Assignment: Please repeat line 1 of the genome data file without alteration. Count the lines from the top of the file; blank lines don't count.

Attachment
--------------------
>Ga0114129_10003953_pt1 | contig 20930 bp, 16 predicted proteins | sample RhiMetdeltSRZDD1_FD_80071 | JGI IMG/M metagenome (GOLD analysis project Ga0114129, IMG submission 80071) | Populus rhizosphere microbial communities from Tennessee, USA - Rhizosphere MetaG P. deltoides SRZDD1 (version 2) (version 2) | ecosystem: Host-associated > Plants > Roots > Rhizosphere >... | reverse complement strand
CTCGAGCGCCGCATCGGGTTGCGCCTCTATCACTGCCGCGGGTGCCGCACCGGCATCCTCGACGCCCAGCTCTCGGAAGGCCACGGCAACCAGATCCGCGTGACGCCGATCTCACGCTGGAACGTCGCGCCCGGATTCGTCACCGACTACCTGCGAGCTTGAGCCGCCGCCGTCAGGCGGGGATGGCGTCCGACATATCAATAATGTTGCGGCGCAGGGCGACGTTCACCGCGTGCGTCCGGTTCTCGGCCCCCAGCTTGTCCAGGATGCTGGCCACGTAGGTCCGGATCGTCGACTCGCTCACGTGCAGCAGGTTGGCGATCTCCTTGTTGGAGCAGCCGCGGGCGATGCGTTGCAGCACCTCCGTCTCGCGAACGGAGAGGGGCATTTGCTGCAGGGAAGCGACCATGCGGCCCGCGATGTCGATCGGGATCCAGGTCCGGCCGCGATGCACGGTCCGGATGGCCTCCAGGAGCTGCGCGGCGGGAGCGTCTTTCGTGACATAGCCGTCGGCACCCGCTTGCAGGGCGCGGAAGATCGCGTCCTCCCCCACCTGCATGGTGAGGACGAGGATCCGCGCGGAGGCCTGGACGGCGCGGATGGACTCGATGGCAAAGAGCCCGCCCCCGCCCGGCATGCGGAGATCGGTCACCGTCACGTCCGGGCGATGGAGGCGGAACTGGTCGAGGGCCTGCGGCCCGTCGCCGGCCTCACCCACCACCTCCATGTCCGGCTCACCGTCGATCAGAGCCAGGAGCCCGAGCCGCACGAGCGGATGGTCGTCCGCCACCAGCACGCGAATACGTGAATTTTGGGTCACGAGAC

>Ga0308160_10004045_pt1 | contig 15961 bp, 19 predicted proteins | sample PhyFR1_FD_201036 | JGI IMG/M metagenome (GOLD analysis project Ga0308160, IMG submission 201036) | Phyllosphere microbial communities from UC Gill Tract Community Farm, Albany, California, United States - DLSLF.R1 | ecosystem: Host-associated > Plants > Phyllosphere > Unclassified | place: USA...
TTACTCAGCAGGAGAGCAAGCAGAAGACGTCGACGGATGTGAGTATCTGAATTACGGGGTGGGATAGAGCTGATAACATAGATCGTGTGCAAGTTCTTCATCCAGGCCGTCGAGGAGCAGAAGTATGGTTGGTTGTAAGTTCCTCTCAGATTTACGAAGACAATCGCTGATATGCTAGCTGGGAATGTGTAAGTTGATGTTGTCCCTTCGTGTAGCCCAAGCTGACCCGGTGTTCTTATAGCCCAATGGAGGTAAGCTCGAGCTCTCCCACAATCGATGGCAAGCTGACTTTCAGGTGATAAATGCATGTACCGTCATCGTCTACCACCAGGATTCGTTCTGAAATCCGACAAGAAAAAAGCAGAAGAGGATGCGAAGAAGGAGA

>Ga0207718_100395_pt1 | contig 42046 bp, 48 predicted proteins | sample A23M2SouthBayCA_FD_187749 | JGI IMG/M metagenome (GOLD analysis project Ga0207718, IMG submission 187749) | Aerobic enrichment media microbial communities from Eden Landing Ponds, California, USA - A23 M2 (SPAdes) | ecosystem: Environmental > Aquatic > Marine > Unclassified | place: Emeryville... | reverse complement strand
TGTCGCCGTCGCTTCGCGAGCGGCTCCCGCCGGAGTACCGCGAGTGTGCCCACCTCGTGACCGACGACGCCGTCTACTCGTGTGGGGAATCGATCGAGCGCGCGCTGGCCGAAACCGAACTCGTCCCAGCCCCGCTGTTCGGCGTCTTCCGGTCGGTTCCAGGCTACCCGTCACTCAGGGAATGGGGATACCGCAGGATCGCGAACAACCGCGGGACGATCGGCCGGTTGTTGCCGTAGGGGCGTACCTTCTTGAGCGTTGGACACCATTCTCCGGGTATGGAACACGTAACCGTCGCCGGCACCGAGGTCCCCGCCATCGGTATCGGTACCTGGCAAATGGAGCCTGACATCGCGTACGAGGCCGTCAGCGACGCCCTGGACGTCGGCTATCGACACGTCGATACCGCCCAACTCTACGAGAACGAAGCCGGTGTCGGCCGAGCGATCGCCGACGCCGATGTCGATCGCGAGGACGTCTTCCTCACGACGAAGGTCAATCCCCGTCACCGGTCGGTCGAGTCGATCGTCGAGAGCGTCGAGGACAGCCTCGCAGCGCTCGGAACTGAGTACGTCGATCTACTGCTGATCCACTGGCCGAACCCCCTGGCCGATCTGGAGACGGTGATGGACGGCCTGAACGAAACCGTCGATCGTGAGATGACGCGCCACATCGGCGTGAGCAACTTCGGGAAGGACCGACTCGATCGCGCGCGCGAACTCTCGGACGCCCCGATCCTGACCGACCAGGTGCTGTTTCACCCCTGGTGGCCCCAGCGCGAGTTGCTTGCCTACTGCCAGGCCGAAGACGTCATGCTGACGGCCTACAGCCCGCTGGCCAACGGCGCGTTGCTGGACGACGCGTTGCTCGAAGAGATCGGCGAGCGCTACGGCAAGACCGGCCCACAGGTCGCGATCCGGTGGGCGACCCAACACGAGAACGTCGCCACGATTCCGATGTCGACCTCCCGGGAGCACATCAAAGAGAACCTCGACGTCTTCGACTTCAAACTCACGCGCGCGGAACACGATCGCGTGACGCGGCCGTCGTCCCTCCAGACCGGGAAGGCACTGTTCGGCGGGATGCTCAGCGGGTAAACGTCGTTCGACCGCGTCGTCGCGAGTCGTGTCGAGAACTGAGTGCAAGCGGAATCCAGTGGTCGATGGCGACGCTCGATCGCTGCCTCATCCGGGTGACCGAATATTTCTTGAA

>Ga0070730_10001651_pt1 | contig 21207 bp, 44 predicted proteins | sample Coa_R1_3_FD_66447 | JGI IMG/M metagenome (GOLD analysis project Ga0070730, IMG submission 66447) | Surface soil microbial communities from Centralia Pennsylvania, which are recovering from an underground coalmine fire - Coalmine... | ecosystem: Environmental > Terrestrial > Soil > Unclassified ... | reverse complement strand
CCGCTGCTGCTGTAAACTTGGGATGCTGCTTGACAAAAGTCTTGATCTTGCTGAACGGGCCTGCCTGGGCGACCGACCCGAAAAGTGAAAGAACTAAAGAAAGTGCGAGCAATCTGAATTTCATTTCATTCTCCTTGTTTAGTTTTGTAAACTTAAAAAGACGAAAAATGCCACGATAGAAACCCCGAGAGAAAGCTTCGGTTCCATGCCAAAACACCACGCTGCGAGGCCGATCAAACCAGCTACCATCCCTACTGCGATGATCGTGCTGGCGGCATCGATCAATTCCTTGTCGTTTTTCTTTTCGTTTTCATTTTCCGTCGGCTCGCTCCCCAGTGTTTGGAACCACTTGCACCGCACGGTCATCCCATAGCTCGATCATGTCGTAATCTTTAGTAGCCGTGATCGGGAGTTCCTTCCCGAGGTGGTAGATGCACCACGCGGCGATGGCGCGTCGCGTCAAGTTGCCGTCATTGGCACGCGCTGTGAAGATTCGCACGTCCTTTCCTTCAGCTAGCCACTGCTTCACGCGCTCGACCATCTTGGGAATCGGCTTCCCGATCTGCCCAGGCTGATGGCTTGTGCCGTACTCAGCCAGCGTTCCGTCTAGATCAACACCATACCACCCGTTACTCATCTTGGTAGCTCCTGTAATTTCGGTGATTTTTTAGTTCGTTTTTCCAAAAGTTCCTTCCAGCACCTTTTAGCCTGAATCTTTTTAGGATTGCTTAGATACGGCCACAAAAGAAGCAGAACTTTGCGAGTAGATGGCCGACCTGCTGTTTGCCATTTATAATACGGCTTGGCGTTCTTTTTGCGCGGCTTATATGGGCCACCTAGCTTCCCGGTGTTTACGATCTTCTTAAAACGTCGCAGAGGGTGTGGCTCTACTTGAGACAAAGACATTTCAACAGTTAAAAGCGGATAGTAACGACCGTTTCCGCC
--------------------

>Ga0114129_10003953_pt1 | contig 20930 bp, 16 predicted proteins | sample RhiMetdeltSRZDD1_FD_80071 | JGI IMG/M metagenome (GOLD analysis project Ga0114129, IMG submission 80071) | Populus rhizosphere microbial communities from Tennessee, USA - Rhizosphere MetaG P. deltoides SRZDD1 (version 2) (version 2) | ecosystem: Host-associated > Plants > Roots > Rhizosphere >... | reverse complement strand